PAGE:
You may also remember little green army men- these crippled veterans are about the best preserved, and least destroyed of the hundreds who served and died in that part of our backyard. More fortunate than many, these guys did not fall to fire, airguns, or even the dread shovel-bomb. From their injuries, which include broken backs, missing feet, and one decapitation, I'd say these men were done in by brick artillery, and probably only one or two barrages, at that. Nonetheless when they were called to go forth, they answered the call. The orange-brown box trying to creep in at the right side of the picture is another Playmobil artifact, a non-descript handled crate. I do not consider it notable, and took pains to exclude it, with only about as much success as such pettiness deserves..

The Clown Who Came To Dinner

Things come and things go, staying as long in the backyard as they are needed, or unheeded. Then there are the things that are just passing through. When I first started bike buying about this time last year, I ran across this Miyata “clown bike”, a very goofy eccentric-hubbed machine designed to give an up-and-down ride, sort of a swoopy-bumpy gait. It was of no use to me, but I had been in correspondence with a bike-collecting gentleman in Baltimore who was interested, so I bought it and boxed it and put it on an Amtrak train. Total time on premises- a memorable 72 hours.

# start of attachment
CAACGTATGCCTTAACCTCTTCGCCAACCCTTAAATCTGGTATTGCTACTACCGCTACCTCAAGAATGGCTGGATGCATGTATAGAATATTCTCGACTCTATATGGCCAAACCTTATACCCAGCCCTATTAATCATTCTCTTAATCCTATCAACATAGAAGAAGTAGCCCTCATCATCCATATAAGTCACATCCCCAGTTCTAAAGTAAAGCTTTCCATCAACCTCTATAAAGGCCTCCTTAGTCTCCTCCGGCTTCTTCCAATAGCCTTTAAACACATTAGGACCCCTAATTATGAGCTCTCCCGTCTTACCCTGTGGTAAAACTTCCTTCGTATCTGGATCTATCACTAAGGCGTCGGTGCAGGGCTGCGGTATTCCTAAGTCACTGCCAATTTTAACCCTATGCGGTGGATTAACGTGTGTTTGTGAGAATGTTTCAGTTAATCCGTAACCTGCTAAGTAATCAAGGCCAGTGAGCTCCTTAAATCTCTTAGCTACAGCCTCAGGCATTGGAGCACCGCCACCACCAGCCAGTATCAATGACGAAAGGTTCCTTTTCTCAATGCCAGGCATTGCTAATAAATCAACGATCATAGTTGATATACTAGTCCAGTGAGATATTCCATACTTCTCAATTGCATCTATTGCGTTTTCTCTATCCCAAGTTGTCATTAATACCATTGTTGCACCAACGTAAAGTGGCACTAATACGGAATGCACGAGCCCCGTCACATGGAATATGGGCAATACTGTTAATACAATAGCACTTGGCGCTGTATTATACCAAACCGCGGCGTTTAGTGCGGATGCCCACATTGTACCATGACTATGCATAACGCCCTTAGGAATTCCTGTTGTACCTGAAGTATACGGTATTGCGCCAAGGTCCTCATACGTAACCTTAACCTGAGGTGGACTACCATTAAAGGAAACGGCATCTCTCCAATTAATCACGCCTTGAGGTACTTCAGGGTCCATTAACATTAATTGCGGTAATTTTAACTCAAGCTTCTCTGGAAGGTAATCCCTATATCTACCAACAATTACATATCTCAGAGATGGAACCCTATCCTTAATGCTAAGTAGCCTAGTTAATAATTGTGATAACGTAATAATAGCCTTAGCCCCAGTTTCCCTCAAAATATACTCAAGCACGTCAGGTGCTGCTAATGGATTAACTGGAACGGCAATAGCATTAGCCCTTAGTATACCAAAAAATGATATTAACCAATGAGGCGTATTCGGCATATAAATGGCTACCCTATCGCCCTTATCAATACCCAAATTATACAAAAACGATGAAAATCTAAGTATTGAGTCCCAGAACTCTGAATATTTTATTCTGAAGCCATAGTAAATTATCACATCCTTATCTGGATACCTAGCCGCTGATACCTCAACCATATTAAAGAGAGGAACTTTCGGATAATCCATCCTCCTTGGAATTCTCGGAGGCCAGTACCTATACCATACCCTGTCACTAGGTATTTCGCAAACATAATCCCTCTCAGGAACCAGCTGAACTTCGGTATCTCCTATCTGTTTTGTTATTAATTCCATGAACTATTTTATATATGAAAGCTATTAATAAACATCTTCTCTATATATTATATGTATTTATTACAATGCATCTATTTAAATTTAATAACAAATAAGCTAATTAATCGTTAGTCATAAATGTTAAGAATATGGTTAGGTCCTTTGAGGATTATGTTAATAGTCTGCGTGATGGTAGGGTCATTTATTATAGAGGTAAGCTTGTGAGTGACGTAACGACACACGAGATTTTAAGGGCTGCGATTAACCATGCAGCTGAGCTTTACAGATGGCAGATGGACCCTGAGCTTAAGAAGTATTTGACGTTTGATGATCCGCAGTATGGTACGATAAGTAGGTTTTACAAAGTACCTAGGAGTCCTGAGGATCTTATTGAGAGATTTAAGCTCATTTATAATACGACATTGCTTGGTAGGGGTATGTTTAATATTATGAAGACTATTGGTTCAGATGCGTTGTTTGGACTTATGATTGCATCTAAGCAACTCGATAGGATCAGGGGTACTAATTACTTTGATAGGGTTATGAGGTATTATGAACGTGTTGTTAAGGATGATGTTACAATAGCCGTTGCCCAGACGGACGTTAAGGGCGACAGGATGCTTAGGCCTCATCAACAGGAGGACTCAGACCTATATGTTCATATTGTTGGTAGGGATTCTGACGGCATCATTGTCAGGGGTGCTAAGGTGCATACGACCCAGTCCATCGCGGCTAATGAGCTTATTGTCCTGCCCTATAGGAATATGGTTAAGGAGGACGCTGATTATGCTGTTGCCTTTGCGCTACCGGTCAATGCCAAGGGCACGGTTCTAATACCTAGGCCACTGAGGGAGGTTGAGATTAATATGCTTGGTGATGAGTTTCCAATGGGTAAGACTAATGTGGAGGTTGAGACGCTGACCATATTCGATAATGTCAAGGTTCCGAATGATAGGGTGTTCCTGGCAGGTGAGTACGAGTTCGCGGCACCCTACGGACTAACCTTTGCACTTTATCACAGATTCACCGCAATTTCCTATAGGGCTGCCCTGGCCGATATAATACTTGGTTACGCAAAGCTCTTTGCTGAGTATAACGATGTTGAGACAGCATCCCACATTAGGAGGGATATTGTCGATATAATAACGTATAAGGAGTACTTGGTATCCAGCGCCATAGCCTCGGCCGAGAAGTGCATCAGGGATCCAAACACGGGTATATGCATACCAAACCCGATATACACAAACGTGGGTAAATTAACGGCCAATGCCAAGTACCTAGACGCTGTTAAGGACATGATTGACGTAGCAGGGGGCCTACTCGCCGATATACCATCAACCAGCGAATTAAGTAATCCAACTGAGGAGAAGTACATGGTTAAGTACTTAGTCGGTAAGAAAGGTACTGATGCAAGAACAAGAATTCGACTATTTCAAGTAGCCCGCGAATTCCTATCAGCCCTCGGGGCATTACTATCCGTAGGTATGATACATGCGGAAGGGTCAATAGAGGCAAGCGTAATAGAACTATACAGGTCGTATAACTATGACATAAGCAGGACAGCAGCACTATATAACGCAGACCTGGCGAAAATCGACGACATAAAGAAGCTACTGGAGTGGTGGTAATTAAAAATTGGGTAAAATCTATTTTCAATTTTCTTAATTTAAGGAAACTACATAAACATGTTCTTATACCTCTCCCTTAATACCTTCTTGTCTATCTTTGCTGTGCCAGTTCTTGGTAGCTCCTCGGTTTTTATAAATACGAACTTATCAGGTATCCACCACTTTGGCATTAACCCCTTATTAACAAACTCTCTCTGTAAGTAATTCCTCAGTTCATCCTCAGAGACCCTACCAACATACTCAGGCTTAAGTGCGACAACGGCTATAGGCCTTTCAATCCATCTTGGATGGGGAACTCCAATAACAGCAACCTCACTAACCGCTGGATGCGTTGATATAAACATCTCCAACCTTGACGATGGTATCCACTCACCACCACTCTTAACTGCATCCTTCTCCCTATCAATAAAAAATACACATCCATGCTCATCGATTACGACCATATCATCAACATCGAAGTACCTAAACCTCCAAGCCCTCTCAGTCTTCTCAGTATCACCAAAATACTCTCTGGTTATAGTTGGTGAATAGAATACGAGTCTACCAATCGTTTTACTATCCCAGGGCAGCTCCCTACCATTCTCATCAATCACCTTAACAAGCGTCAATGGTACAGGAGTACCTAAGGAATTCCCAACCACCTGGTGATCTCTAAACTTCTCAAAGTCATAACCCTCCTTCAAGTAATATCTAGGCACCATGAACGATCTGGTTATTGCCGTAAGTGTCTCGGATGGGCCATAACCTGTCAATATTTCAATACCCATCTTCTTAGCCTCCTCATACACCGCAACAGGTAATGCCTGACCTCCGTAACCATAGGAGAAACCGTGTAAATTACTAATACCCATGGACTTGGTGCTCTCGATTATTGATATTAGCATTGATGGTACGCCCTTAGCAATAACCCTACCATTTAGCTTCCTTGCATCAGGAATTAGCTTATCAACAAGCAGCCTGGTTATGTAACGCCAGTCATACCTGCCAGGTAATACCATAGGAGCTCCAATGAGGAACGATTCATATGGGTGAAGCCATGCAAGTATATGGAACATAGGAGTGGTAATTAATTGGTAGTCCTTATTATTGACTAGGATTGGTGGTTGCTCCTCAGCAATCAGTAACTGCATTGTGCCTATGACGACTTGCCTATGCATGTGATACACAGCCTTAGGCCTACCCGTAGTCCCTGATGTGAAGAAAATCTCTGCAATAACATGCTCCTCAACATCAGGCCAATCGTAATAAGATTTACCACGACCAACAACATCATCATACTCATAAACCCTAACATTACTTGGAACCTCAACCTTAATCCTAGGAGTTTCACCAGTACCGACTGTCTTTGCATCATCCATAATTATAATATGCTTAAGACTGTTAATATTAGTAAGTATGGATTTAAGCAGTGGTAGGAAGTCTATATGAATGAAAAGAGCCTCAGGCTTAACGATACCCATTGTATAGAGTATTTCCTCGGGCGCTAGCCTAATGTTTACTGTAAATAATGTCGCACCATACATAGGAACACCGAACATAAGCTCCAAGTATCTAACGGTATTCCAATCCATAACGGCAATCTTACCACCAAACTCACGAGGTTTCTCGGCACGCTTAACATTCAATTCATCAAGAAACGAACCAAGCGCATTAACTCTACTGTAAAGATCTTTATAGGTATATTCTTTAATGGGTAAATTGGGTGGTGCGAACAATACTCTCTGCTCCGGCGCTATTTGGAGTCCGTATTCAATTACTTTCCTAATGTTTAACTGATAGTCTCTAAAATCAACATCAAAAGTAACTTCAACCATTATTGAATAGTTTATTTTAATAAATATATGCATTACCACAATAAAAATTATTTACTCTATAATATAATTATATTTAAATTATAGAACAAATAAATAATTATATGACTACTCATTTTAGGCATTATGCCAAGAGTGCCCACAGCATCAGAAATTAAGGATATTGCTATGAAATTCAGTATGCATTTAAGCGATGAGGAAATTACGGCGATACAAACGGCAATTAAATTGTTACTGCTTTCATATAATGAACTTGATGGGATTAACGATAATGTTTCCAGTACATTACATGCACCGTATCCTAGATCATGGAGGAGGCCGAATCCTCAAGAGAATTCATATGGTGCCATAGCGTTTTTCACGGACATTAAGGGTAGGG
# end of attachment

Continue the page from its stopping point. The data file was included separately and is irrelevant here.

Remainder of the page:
Blonde On Blonde

This guitar, which I bought about ten or fifteen years ago was the first of what has since become three mid 70s to early 80s Ibanez Concords, all with maple fretboards. At first, I enjoyed the guitar more for its effortless playability and its balanced sound output than for its stunningly beautiful wood. I didn't think the maple was such a big deal, even visually, though it was kind of nice. Soon, however, I was in love. The visual magic caught hold of my mind, yes, and strongly so, but it was the feel that really got me. After a month of playing this guitar, the regular old guitars with rosewood fretboards I picked up felt a lot less fluid, even downright cranky and resistant. It was the smoothness of the fretboard that made the difference. In fairness, I can't say that the maple is what makes the fretboard smooth, because I believe there is some applied finish -and fairly thick finish at that- involved, but the combination of feel and yellowy goodness proved almost irresistible, and I bought a couple more from this line, as chances came up. This one is a Model 671, and I still like it better than any of the others, though I do appreciate them all very much. I don't know why I never name guitars- it's certainly not that I object to the practice, far from it- but I don't, so I just refer to this one by model number or as the blonde beauty, but if I ever do start naming instruments, I think Ol' Yeller would be about right.